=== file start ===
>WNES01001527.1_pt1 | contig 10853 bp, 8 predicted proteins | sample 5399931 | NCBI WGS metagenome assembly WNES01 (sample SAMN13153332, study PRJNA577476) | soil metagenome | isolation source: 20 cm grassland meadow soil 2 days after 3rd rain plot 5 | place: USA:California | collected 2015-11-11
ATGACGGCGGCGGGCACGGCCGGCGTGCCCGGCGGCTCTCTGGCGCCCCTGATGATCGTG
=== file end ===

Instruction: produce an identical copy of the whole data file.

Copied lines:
>WNES01001527.1_pt1 | contig 10853 bp, 8 predicted proteins | sample 5399931 | NCBI WGS metagenome assembly WNES01 (sample SAMN13153332, study PRJNA577476) | soil metagenome | isolation source: 20 cm grassland meadow soil 2 days after 3rd rain plot 5 | place: USA:California | collected 2015-11-11
ATGACGGCGGCGGGCACGGCCGGCGTGCCCGGCGGCTCTCTGGCGCCCCTGATGATCGTG